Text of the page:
He is Kipps' boss and a partner in the firm, he proves that Kipps is not the only one who was changed by TWIB and her story, he starts out as being arrogant like Kipps - 'Mr Bently had never been able to resist making a good story better' - but in the present Kipps says that 'he had always blamed himself'. Thus representing the enormity of TWIB's influence.
A polite and hospitable man from CG - 'No intention to pry, Sir'. He like the other villagers does not talk about TWIB and reflects the close knitness of the village as he know everything about everyone.
Kipps second wife who is also a widow with three children of her own but has no more with Kipps possibly because he is worried they will have the same fate as his first. He background of normality contrasts with Kipps to make his seem worse. We get the impression that Kipps has found love and comfort in her to help him recover.
Themes and Key Ideas:
As a ghost story its purpose is to entertain and frighten and Susan Hill keeps the reader on edge though the rise and fall of tension. It begins quite calmly but when ghost stories are mentioned the tension builds resulting in Kipps storming outside with his family and the reader left confused. This is one example of Hill tricking the reader into a sense of peace, she also does this when Kipps first sees Eel Marsh. Another way she creates fear is by her use of onomatopoeia's of unexplainable noises. 'That maddeningly familiar bump that tantalized me because I still could not identify it'.
Existence of Evil/Supernatural:
Kipps is a typical ghost story skeptic, he is arrogant and ignorant, and tries to hold onto his belief that ghost don't exist and he initially establishes his young self as 'A man of logic' and says that 'I did not believe in ghosts, or at least I didn't up until then'.
Buildings in particular seem to have power over Kipps - the first time he sees Eel Marsh and Monks piece. Also the power of TWIB in how he cannot stay away.
Themes and Key Ideas:
This is one of the central themes in the novel as Jennet Humfrye seeking revenge for the death of her child by haunting her sister and then Kipps who discovers her secret creates the story. But she takes her revenge on Kipps at the very end of the book when he feels most safe - 'could not have been less prepared for what was to come'. He discovers the reasons for her action she describes them as 'understandable but not forgivable'.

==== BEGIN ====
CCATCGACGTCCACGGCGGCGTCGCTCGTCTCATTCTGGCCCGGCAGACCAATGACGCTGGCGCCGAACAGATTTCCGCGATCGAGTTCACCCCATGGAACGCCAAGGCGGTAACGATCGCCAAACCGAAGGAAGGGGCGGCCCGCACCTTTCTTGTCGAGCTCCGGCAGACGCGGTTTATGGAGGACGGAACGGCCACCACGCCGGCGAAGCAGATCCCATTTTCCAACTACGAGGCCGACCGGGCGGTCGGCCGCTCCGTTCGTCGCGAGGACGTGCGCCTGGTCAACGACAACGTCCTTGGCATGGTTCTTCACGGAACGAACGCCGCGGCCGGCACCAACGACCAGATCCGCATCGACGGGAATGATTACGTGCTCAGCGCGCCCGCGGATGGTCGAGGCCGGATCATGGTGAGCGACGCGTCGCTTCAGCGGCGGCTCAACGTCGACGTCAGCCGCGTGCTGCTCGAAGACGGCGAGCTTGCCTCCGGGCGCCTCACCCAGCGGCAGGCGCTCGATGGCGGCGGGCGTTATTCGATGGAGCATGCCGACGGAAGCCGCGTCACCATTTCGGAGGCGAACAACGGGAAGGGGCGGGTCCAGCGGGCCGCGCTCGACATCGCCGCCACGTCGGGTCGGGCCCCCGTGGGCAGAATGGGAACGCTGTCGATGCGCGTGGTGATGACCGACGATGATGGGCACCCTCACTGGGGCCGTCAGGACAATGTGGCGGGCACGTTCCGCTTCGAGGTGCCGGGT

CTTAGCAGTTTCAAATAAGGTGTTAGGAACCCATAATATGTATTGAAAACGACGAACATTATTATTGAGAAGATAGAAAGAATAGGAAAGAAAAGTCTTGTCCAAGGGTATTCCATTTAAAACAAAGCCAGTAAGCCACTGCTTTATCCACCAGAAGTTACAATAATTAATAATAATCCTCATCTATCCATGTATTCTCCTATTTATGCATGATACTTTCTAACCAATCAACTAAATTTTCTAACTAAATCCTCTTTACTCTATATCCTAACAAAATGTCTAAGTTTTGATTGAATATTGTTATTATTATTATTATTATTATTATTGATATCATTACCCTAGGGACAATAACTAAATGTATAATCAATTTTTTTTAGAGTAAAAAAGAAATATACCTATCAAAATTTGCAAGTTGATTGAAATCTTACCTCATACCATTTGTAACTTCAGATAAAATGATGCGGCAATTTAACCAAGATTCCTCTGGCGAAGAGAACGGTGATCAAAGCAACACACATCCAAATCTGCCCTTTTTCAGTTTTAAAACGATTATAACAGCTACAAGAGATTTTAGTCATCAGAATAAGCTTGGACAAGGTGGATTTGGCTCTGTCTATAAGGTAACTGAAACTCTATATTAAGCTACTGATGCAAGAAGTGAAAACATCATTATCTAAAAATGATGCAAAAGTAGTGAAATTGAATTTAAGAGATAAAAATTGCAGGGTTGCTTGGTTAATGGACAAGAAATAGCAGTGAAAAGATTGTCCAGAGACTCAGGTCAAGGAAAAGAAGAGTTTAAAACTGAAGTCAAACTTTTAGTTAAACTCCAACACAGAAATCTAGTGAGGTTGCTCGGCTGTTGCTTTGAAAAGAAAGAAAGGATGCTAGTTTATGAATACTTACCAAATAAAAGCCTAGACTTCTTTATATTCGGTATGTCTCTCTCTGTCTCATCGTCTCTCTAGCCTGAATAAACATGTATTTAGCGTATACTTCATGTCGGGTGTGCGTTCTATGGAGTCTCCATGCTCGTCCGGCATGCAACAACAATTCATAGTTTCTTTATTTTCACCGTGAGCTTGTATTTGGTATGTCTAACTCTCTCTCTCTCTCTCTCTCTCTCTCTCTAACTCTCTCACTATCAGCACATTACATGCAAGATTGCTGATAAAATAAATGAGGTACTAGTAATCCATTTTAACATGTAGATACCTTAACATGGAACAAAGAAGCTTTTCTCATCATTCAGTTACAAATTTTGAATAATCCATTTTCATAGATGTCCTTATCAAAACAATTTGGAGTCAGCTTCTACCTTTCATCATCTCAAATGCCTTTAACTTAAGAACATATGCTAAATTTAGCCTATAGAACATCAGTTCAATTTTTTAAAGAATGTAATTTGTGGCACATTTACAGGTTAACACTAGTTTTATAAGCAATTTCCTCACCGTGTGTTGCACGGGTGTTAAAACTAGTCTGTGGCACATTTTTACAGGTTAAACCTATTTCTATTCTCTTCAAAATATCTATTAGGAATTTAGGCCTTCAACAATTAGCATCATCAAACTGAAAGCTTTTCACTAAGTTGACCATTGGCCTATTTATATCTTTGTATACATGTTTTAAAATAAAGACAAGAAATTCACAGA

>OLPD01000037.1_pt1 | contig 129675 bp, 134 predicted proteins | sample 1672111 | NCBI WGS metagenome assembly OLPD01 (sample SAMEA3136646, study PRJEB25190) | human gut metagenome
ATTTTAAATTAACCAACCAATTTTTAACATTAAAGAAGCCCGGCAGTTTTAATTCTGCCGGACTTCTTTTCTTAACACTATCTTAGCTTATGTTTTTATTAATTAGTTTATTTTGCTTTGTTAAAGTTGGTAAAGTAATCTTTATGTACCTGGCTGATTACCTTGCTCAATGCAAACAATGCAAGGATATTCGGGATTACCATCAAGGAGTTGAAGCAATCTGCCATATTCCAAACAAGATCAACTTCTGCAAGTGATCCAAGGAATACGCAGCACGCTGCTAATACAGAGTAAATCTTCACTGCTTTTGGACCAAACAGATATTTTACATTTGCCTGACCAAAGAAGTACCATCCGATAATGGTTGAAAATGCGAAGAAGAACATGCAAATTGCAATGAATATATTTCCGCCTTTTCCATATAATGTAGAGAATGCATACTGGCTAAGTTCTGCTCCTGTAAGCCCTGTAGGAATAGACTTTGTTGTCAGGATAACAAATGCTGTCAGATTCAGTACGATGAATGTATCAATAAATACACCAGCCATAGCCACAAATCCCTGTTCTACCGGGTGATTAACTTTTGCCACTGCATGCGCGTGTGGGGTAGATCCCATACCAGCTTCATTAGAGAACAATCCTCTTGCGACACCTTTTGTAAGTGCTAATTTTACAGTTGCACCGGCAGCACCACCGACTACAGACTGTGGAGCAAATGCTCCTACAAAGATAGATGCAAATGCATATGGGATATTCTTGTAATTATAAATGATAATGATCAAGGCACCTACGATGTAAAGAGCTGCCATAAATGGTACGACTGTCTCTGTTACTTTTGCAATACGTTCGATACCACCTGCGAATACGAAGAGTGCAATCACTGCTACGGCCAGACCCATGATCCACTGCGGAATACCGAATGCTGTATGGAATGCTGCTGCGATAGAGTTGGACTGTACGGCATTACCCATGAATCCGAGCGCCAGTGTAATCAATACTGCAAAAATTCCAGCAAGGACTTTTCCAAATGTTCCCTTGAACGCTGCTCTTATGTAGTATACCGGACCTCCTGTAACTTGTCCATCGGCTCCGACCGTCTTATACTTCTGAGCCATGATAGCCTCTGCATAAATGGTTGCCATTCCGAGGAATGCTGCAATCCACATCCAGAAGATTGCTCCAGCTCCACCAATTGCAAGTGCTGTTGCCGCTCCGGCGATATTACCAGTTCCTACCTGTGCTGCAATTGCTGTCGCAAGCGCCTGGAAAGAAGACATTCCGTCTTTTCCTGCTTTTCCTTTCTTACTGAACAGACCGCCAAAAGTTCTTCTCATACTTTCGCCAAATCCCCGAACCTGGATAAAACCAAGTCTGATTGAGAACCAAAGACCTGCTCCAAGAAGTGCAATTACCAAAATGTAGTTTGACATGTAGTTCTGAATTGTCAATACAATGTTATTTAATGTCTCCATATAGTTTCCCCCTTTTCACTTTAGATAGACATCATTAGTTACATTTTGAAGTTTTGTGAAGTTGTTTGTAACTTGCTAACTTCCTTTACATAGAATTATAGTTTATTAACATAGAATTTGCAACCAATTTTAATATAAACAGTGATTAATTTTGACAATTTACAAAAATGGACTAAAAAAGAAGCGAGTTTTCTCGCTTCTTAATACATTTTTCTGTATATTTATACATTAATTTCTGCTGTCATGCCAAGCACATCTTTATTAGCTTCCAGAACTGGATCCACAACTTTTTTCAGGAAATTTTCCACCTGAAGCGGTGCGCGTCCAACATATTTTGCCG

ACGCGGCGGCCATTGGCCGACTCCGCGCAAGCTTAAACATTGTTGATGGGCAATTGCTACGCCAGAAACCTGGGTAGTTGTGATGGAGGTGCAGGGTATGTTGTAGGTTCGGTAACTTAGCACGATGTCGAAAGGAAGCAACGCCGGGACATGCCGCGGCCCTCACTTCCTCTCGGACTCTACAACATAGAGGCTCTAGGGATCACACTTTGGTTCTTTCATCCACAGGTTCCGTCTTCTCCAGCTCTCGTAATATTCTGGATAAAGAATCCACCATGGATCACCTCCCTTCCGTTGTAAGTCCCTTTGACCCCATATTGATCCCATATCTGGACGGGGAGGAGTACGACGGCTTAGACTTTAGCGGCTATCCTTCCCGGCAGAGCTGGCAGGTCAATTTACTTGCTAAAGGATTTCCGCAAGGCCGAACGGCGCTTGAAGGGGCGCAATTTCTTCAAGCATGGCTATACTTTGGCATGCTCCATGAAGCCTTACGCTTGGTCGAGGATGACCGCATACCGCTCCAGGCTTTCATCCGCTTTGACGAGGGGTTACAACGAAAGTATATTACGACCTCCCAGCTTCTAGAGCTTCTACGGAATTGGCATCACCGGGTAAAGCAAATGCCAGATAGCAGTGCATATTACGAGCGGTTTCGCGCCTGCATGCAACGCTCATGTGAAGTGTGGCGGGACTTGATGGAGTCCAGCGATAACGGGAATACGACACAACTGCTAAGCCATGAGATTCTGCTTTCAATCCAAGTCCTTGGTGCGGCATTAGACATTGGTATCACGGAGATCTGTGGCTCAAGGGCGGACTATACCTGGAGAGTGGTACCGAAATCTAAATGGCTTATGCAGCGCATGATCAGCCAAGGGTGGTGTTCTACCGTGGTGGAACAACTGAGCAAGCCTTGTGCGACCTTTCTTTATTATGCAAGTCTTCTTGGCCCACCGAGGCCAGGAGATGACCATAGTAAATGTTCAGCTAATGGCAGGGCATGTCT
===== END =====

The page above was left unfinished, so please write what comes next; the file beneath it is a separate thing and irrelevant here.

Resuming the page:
Conspiracy of Silence:
Used throughout to frustrate Kipps as he is kept in the dark, they are only trying to protect him but as he doesn't know so he feels annoyed and angry. Where ever he goes he can tell there is something being hidden from him which is only revealed in hints and odd looks which he cannot piece together. But in the first chapter he now seems to understand this as he gives the reader the same treatment. Silence is the response he gets from anyone who he mentions TWIB to even Mr Bentley fell 'silent' when asked about Mrs Drablow's family.
Even the name could be a play on words - Monks (symbolises tranquil and calm) and piece (peace). He also describes it as 'the happiest of homes'. And his reaction when he first saw it reflects the theme of power in the way that he is 'seized' - it had power over him.
Eel Marsh House:
It is cut off from the mainland by the causeway making it lonely and 'isolated', the perfect location for a ghost story. Similarly to Monks Piece Kipps is 'addicted' and 'facinated' by it. And he says that 'this extraordinary place was imprinting itself on my mind and deep into my imagination' When he is first describing it he sees a vulture which contrasts to the other wildlife there and could be foreshadowing the house. In addition Kipps describes Eel Marsh house as a 'light house' which is something we use for guidance, reinforcing Kipps' distorted perception of the house.
Nine Lives Causeway:
How it appears is forever changing with the 'shifting mists' meaning that you can quickly get lost. And the way that it is clear and open at one moment then foggy and boggy the next reflects Hill's ability to make the tension rise and fall. Also the name reminds us cats having nine lives suggesting danger and death. Kipps feels 'sucked in' suggesting he feels helpless and lost. Maybe the fact that he can't see anything is reiterating his frustration with the whole situation.
Introduced as a small tight nit community as in Kipps opinion somewhere that rumours and tales about ghosts would spread easily. The way that it is described as having 'it's back to the wind' and being 'tucked in' could reflect it's residents attitudes to ignore whats right in front of them - TWIB. And there is a lot of hustle and bustle especially on market day which contrasts with the remoteness of Eel Marsh.
Structure and Weather:
The novel is set up so that it is told by Kipps in later life, which helps us, the reader, to get a better understanding of the situation as older Kipps is able to foreshadow what is to come, for example, 'Yet I do not believe that I have ever slept as well as I did that night in the inn at Crithin Gifford.' This suggests that something happens which stops him from ever sleeping well again.
Hill uses Pathetic Fallacy (attributing human feelings to the weather). The weather is used throughout the novel to forewarn Kipps about an event or act that is about to happen. A good quote to support this is 'My spirits have for many years now been affected by the ways of the weather'. The fog is used as a metaphor for the mystery surrounding the supernatural and the unexplained. 'A bright crisp day' could represent Kipps' optimism, but the fog in London could be suggesting all the bad things that are to come.